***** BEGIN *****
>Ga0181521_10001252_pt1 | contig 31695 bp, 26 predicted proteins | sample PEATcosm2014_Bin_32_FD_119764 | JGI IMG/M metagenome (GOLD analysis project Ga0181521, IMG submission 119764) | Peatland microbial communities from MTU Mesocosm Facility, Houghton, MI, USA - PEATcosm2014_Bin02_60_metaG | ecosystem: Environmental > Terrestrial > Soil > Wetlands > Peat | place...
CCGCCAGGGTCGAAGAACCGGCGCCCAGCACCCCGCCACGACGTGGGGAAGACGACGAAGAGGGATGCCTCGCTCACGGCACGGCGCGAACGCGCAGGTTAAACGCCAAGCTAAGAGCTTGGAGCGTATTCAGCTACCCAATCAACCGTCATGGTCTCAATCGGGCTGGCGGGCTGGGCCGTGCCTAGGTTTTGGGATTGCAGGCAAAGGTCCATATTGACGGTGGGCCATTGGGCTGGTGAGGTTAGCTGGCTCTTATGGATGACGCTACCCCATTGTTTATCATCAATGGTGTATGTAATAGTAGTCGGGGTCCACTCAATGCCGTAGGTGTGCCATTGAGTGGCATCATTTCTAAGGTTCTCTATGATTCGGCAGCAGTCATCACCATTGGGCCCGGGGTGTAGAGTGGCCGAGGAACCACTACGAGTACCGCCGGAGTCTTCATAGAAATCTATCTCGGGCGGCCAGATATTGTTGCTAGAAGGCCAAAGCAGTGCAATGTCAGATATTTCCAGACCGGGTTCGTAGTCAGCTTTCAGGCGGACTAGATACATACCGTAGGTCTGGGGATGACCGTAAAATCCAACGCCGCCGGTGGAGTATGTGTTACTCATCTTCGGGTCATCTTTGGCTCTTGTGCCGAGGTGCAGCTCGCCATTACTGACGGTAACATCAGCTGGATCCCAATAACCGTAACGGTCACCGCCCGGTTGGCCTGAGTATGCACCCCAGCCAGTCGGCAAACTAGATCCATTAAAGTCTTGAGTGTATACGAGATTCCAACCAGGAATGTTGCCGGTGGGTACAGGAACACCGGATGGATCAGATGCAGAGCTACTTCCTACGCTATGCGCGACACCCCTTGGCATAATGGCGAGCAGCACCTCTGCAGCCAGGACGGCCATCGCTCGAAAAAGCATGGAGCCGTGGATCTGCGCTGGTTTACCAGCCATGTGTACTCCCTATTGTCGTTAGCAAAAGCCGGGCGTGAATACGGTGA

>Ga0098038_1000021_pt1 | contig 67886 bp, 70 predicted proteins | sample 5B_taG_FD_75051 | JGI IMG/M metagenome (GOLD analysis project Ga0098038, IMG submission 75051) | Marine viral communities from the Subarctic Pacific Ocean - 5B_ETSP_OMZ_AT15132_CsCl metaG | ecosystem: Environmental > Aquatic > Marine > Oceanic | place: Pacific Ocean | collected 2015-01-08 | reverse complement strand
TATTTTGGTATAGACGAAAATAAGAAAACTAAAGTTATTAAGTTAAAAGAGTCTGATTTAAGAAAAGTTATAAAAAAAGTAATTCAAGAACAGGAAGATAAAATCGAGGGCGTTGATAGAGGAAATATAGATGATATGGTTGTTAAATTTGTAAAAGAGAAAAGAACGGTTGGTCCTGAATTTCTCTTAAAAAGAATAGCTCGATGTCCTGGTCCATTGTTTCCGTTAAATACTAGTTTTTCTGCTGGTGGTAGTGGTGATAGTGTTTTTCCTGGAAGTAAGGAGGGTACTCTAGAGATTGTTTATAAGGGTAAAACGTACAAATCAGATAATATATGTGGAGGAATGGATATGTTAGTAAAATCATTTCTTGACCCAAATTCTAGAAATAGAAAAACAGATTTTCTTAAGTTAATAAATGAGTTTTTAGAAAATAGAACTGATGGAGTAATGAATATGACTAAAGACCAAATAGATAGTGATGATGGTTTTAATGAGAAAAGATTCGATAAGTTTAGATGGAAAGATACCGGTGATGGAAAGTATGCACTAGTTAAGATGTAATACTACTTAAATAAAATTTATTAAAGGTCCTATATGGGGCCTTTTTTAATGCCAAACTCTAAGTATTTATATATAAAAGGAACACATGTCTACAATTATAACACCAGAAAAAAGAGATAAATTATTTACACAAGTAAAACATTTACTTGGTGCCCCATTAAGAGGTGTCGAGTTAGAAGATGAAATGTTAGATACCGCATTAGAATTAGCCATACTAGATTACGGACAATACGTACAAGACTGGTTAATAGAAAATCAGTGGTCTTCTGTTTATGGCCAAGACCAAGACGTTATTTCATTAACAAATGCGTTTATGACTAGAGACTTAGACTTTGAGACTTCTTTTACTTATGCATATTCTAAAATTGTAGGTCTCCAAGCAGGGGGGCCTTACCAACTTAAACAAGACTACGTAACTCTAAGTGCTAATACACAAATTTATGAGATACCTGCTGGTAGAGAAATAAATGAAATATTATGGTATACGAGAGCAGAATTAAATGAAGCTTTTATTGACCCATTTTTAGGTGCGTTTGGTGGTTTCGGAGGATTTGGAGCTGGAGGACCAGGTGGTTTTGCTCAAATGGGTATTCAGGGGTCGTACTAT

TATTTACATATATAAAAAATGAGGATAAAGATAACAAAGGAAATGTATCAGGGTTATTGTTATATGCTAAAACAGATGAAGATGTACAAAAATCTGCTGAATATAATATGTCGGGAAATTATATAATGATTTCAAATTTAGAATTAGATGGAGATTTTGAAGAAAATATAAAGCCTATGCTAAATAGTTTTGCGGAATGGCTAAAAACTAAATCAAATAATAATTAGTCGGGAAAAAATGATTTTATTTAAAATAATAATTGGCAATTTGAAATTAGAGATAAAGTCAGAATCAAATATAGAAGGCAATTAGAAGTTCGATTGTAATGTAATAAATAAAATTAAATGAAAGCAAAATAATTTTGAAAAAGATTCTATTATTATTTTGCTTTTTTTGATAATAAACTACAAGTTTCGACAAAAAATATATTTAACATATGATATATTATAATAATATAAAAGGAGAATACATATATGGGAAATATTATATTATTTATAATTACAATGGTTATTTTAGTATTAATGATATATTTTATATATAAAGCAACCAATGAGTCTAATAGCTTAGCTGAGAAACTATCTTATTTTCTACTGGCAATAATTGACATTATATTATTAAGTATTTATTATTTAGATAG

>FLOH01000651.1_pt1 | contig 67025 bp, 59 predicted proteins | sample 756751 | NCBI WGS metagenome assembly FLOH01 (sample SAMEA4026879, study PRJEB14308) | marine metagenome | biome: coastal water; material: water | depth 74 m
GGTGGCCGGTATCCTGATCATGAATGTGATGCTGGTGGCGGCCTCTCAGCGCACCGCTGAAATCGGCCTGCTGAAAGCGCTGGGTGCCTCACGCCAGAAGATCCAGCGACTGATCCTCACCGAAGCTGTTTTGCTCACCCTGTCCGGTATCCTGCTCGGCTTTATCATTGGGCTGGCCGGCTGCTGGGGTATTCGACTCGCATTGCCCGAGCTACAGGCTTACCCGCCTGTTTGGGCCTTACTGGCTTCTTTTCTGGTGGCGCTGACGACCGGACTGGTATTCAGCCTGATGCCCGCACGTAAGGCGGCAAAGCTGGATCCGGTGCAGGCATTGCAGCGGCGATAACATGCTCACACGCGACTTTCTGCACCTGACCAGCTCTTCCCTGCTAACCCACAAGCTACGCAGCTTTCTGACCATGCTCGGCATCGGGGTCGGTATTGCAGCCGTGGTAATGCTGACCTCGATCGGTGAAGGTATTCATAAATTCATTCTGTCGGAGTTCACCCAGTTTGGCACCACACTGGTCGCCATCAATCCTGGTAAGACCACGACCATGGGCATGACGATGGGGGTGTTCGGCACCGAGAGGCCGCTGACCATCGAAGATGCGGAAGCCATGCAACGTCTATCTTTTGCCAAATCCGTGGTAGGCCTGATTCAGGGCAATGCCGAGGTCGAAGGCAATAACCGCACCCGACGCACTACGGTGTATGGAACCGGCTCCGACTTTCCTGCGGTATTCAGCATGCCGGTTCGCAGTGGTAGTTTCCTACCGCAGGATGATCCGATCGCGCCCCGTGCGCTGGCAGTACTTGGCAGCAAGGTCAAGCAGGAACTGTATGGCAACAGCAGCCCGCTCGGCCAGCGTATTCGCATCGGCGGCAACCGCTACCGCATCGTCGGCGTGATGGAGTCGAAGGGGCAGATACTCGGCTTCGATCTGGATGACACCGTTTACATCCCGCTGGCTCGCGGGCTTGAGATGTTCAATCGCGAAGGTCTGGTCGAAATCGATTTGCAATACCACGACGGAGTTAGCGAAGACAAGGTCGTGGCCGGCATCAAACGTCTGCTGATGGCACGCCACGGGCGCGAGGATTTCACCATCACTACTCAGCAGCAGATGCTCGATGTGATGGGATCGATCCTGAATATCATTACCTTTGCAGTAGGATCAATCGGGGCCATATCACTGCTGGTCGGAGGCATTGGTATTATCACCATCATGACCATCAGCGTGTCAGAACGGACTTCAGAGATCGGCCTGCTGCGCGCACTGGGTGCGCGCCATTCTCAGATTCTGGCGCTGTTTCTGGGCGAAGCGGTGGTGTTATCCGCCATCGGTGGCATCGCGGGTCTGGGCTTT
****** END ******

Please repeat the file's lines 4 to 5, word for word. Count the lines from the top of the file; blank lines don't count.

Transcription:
TATTTTGGTATAGACGAAAATAAGAAAACTAAAGTTATTAAGTTAAAAGAGTCTGATTTAAGAAAAGTTATAAAAAAAGTAATTCAAGAACAGGAAGATAAAATCGAGGGCGTTGATAGAGGAAATATAGATGATATGGTTGTTAAATTTGTAAAAGAGAAAAGAACGGTTGGTCCTGAATTTCTCTTAAAAAGAATAGCTCGATGTCCTGGTCCATTGTTTCCGTTAAATACTAGTTTTTCTGCTGGTGGTAGTGGTGATAGTGTTTTTCCTGGAAGTAAGGAGGGTACTCTAGAGATTGTTTATAAGGGTAAAACGTACAAATCAGATAATATATGTGGAGGAATGGATATGTTAGTAAAATCATTTCTTGACCCAAATTCTAGAAATAGAAAAACAGATTTTCTTAAGTTAATAAATGAGTTTTTAGAAAATAGAACTGATGGAGTAATGAATATGACTAAAGACCAAATAGATAGTGATGATGGTTTTAATGAGAAAAGATTCGATAAGTTTAGATGGAAAGATACCGGTGATGGAAAGTATGCACTAGTTAAGATGTAATACTACTTAAATAAAATTTATTAAAGGTCCTATATGGGGCCTTTTTTAATGCCAAACTCTAAGTATTTATATATAAAAGGAACACATGTCTACAATTATAACACCAGAAAAAAGAGATAAATTATTTACACAAGTAAAACATTTACTTGGTGCCCCATTAAGAGGTGTCGAGTTAGAAGATGAAATGTTAGATACCGCATTAGAATTAGCCATACTAGATTACGGACAATACGTACAAGACTGGTTAATAGAAAATCAGTGGTCTTCTGTTTATGGCCAAGACCAAGACGTTATTTCATTAACAAATGCGTTTATGACTAGAGACTTAGACTTTGAGACTTCTTTTACTTATGCATATTCTAAAATTGTAGGTCTCCAAGCAGGGGGGCCTTACCAACTTAAACAAGACTACGTAACTCTAAGTGCTAATACACAAATTTATGAGATACCTGCTGGTAGAGAAATAAATGAAATATTATGGTATACGAGAGCAGAATTAAATGAAGCTTTTATTGACCCATTTTTAGGTGCGTTTGGTGGTTTCGGAGGATTTGGAGCTGGAGGACCAGGTGGTTTTGCTCAAATGGGTATTCAGGGGTCGTACTAT

TATTTACATATATAAAAAATGAGGATAAAGATAACAAAGGAAATGTATCAGGGTTATTGTTATATGCTAAAACAGATGAAGATGTACAAAAATCTGCTGAATATAATATGTCGGGAAATTATATAATGATTTCAAATTTAGAATTAGATGGAGATTTTGAAGAAAATATAAAGCCTATGCTAAATAGTTTTGCGGAATGGCTAAAAACTAAATCAAATAATAATTAGTCGGGAAAAAATGATTTTATTTAAAATAATAATTGGCAATTTGAAATTAGAGATAAAGTCAGAATCAAATATAGAAGGCAATTAGAAGTTCGATTGTAATGTAATAAATAAAATTAAATGAAAGCAAAATAATTTTGAAAAAGATTCTATTATTATTTTGCTTTTTTTGATAATAAACTACAAGTTTCGACAAAAAATATATTTAACATATGATATATTATAATAATATAAAAGGAGAATACATATATGGGAAATATTATATTATTTATAATTACAATGGTTATTTTAGTATTAATGATATATTTTATATATAAAGCAACCAATGAGTCTAATAGCTTAGCTGAGAAACTATCTTATTTTCTACTGGCAATAATTGACATTATATTATTAAGTATTTATTATTTAGATAG